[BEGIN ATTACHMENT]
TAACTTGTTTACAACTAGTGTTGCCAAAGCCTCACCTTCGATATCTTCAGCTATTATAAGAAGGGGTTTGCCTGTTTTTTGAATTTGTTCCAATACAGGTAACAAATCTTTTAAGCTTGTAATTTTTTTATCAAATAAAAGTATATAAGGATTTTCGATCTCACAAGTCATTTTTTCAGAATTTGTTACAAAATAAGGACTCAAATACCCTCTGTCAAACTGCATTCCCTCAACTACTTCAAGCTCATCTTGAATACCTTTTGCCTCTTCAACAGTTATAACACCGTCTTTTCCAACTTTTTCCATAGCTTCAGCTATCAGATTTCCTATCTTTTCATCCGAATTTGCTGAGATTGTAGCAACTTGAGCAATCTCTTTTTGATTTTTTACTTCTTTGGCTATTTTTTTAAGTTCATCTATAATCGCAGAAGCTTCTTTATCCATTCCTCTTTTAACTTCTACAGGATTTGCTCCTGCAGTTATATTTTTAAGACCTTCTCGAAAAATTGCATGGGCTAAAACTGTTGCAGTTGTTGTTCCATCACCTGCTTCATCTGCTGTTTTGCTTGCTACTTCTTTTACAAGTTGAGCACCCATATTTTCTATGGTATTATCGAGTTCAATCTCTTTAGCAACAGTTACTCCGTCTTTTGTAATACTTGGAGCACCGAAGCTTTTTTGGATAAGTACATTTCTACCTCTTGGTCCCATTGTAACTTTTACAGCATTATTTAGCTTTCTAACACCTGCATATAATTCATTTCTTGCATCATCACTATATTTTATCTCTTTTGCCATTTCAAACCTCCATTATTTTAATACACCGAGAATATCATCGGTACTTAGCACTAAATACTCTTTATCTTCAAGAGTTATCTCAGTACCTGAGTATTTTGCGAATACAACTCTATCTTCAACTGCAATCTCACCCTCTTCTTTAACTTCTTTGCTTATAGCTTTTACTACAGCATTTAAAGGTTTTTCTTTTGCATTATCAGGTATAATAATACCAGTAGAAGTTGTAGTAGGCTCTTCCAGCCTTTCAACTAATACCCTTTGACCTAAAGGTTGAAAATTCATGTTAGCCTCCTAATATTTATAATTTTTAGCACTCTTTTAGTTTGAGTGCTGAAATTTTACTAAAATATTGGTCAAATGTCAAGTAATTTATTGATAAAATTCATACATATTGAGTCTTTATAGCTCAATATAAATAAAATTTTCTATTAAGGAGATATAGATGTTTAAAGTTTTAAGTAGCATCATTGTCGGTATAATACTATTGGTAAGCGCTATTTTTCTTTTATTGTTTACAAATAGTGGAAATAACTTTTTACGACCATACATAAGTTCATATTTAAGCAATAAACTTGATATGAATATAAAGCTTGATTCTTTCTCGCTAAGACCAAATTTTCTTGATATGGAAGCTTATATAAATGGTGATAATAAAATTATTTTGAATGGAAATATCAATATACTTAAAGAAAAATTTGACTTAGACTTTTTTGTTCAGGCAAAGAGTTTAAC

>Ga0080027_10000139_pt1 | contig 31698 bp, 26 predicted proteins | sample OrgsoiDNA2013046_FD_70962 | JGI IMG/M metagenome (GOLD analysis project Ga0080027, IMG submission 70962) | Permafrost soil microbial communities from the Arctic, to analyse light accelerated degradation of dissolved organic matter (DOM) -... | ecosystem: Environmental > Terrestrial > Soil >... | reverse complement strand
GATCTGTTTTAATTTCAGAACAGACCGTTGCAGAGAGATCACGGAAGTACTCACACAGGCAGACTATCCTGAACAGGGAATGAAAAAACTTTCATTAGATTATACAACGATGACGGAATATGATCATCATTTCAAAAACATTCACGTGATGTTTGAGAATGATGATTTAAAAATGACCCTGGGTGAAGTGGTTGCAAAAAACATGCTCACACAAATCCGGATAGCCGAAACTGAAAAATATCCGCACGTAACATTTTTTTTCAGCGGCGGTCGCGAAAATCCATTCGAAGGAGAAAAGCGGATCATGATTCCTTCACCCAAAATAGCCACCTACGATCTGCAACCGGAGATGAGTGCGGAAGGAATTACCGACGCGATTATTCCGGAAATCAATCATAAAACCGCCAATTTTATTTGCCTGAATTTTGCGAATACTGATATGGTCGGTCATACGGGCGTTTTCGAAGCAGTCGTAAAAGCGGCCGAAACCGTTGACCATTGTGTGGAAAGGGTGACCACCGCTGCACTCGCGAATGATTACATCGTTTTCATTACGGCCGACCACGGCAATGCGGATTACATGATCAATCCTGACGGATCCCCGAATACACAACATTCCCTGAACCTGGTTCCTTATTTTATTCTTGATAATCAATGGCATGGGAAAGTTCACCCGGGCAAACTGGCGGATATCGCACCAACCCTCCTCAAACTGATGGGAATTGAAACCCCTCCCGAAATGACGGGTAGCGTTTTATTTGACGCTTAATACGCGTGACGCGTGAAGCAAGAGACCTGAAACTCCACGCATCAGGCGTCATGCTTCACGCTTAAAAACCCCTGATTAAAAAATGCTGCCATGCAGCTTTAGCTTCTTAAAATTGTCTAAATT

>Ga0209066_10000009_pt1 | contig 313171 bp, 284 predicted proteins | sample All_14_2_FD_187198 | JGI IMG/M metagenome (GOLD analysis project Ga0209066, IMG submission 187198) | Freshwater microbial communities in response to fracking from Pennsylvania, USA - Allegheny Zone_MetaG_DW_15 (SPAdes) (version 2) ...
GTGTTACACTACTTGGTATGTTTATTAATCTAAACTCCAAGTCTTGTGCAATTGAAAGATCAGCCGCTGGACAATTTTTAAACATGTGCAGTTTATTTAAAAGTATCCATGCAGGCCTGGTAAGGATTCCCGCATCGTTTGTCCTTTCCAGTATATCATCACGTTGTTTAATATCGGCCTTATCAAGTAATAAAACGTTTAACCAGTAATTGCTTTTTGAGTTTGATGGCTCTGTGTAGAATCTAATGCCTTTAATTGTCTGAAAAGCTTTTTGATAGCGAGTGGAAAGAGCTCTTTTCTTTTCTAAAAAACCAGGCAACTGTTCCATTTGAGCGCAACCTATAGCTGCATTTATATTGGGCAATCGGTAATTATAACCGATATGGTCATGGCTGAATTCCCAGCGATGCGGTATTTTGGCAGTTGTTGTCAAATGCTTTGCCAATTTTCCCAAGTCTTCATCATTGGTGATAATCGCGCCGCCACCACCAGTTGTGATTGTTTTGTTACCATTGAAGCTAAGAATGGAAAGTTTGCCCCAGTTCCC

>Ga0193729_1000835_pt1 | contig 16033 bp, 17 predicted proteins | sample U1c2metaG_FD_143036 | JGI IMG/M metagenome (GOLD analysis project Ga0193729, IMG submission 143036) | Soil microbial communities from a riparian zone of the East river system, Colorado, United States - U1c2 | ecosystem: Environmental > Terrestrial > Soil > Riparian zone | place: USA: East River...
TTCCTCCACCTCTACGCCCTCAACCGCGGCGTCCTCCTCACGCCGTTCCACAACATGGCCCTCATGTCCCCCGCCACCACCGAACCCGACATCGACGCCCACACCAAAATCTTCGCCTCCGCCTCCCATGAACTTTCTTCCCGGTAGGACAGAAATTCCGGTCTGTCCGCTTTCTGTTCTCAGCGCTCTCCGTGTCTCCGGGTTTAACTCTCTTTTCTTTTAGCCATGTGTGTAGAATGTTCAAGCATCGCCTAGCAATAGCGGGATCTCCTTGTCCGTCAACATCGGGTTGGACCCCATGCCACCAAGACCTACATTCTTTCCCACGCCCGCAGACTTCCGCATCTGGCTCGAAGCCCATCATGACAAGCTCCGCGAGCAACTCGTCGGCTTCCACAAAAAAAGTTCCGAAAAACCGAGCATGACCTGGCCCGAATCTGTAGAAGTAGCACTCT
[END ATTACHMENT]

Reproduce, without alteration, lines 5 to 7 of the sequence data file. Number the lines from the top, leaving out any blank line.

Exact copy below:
GTGTTACACTACTTGGTATGTTTATTAATCTAAACTCCAAGTCTTGTGCAATTGAAAGATCAGCCGCTGGACAATTTTTAAACATGTGCAGTTTATTTAAAAGTATCCATGCAGGCCTGGTAAGGATTCCCGCATCGTTTGTCCTTTCCAGTATATCATCACGTTGTTTAATATCGGCCTTATCAAGTAATAAAACGTTTAACCAGTAATTGCTTTTTGAGTTTGATGGCTCTGTGTAGAATCTAATGCCTTTAATTGTCTGAAAAGCTTTTTGATAGCGAGTGGAAAGAGCTCTTTTCTTTTCTAAAAAACCAGGCAACTGTTCCATTTGAGCGCAACCTATAGCTGCATTTATATTGGGCAATCGGTAATTATAACCGATATGGTCATGGCTGAATTCCCAGCGATGCGGTATTTTGGCAGTTGTTGTCAAATGCTTTGCCAATTTTCCCAAGTCTTCATCATTGGTGATAATCGCGCCGCCACCACCAGTTGTGATTGTTTTGTTACCATTGAAGCTAAGAATGGAAAGTTTGCCCCAGTTCCC

>Ga0193729_1000835_pt1 | contig 16033 bp, 17 predicted proteins | sample U1c2metaG_FD_143036 | JGI IMG/M metagenome (GOLD analysis project Ga0193729, IMG submission 143036) | Soil microbial communities from a riparian zone of the East river system, Colorado, United States - U1c2 | ecosystem: Environmental > Terrestrial > Soil > Riparian zone | place: USA: East River...
TTCCTCCACCTCTACGCCCTCAACCGCGGCGTCCTCCTCACGCCGTTCCACAACATGGCCCTCATGTCCCCCGCCACCACCGAACCCGACATCGACGCCCACACCAAAATCTTCGCCTCCGCCTCCCATGAACTTTCTTCCCGGTAGGACAGAAATTCCGGTCTGTCCGCTTTCTGTTCTCAGCGCTCTCCGTGTCTCCGGGTTTAACTCTCTTTTCTTTTAGCCATGTGTGTAGAATGTTCAAGCATCGCCTAGCAATAGCGGGATCTCCTTGTCCGTCAACATCGGGTTGGACCCCATGCCACCAAGACCTACATTCTTTCCCACGCCCGCAGACTTCCGCATCTGGCTCGAAGCCCATCATGACAAGCTCCGCGAGCAACTCGTCGGCTTCCACAAAAAAAGTTCCGAAAAACCGAGCATGACCTGGCCCGAATCTGTAGAAGTAGCACTCT